Back in 2011, the FA changed its rules regarding mixed football. For the first time ever girls were allowed to compete with boys at under 13s. I didn't know it at the time, but, according to the FA, I was the only girl in my age group to take advantage of the opportunity.
I have written a book about my experience called Playing With The Boys which I hope will encourage more girls to give mixed football a go.
I was 12 years old when the rule changed. I had been playing football in girls' teams for several years and really felt I'd gone as far as I could. I've always wanted to become the best player I can be and playing with the boys offered a new challenge plus the chance to experience a different kind of football.
I was also aware that for literally decades girls had been unsuccessfully attempting to get this rule changed. When the FA finally relented, it took everyone by surprise. To me it looked too good an opportunity to miss, so I asked my dad to help find me a team.
Five seasons later and I'm now playing in the Women's Premier League for Huddersfield Town, but I look back on that decision as the best I've ever taken.
After a series of trials I was fortunate to secure a place in one of the top boys' teams in my home town of Sheffield. We played in the largest grassroots league in Europe and I spent the next four years in the top divisions.
I really enjoyed the higher intensity of the boys' matches. That's not to say that boys are necessarily better players than girls - they're not in my experience - but the games are different. For a start there's a lot more boys playing. There were 79 boys teams in our league: in the equivalent girls league there were just 12.
What that means is that the spread of ability - across leagues, divisions and even individual teams - is much narrower in the boys' game, making it more competitive. That's compounded by the fact that boys are brought up to be more competitive than girls. Everything was a competition for my teammates: from who get the front seat in the car on the way to a game to who could eat the most chips on the way home.
And of course there are the physical differences. As I got older, the boys got bigger and quicker. They develop the twitch muscle, which results in the explosive speed that makes the games at the top level so exciting. It's much rarer to see that in the women's game.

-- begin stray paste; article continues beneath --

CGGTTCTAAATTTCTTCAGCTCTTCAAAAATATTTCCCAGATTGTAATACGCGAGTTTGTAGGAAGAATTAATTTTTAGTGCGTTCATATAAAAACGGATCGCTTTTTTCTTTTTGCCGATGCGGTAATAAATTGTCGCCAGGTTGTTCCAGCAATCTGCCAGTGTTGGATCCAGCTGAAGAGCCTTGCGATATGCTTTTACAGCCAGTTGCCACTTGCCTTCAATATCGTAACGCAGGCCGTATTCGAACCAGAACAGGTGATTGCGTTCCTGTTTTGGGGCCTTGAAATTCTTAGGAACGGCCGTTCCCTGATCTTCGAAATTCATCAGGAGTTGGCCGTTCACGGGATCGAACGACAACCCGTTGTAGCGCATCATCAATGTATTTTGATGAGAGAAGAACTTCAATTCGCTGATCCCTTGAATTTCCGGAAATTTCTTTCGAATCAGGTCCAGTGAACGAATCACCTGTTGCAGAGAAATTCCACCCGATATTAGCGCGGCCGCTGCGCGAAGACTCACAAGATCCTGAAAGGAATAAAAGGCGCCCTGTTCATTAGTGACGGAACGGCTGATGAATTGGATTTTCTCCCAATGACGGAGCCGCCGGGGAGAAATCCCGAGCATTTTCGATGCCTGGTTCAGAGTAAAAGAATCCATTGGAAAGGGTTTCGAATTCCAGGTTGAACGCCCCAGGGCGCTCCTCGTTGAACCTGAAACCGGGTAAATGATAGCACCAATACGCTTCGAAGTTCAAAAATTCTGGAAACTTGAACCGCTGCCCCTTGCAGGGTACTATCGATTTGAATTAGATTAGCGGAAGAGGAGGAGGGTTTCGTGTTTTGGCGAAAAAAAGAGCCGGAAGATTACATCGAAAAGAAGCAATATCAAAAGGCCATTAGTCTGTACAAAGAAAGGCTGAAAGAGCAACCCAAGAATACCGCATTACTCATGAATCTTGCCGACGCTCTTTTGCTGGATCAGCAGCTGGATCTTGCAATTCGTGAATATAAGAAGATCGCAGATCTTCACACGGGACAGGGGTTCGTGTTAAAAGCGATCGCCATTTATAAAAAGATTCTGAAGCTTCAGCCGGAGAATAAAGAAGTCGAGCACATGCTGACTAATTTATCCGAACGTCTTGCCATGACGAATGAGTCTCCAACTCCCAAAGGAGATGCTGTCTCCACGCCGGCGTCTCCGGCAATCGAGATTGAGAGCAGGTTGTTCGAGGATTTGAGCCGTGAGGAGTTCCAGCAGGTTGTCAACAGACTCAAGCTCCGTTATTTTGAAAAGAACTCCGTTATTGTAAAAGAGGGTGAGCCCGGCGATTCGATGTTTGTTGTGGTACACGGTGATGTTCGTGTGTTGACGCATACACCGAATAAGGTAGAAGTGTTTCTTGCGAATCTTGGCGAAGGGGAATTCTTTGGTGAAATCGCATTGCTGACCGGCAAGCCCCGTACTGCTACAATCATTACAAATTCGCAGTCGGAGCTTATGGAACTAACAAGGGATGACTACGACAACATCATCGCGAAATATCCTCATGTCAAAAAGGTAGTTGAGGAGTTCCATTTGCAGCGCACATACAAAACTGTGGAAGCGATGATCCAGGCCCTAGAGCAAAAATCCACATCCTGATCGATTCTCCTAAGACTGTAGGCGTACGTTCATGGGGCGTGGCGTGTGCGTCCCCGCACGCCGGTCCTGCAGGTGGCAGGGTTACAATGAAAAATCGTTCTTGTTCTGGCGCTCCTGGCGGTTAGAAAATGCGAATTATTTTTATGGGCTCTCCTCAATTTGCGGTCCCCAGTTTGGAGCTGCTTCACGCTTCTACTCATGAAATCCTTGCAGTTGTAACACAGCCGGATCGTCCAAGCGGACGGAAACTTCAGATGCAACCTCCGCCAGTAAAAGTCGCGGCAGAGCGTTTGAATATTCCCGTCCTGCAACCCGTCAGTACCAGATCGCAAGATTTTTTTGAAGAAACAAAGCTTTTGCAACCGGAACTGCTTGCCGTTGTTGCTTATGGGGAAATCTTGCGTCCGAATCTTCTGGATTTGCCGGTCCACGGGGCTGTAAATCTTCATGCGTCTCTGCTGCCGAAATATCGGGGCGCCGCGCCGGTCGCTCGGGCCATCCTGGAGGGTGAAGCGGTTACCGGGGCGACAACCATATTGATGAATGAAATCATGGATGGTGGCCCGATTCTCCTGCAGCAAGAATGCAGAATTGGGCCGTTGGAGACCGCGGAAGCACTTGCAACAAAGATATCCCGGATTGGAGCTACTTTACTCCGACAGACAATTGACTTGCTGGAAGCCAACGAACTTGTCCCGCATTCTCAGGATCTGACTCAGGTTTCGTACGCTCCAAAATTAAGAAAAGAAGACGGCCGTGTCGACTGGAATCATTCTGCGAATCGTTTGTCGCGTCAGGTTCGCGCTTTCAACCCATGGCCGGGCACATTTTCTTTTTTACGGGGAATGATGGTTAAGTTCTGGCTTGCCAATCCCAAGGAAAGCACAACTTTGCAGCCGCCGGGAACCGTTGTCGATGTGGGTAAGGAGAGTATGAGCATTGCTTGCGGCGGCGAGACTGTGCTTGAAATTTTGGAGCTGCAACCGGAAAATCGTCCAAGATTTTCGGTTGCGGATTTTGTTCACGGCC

I do get asked about the reaction of other players to the fact there's a girl playing and how I responded to negative comments. I say it depends what you mean by negative. Certainly what people call 'sledging' - saying things to put your opponent off their game - is a big part of boys' football that is almost completely missing in the girls' game.
I really enjoyed that aspect of the game though - it really added to the excitement. I'm a full back, so if I ever heard people making comments about me or laughing about playing against a girl, I'd be secretly quite pleased, because I knew meant they were being complacent and underestimating me. It just made their reaction to the first crunching challenge I put in feel even better. Of course there are occasions where sledging stops and abuse starts, but that's got nothing to do with the fact I'm a girl: it's wrong whoever is on the receiving end.
There have been so many highlights. Like the time when we only had ten men until I turned up 30 seconds before kick off. As I got into position, I could see the other team were killing themselves laughing and wondered what the big joke was. Then I realised it was me! To be honest, I could kind of see their point. We were top of the league, so they must have been delighted to be up against only 10 men... "And look the 11th player is a girl." (They stopped laughing when we beat them 3-0).
Or the time I scored a late equaliser in a quarter final. It was a rare goal for me, but a really important one. However, instead of going mad with our celebrations, we all realised that hugs might be a bit awkward, so we made do with some muted high-fives instead.
Playing with the boys helped me in my aim to get to the top of the women's game. I made my full first team debut for Huddersfield Town just seven days after my 16th birthday and also had my first experience of international football for Republic of Ireland under 16s (rather than England... but that's another story).
I've always wanted to play at the highest standard I can. When I was young that was in boys' football, but now my future is in the women's game; whoever I'm playing with or against, it's all just football to me.
Niamh McKevitt is author of Playing with the Boys published by Vision Sport Publishing priced £12.99. To purchase your copy, click hereSuggest a correction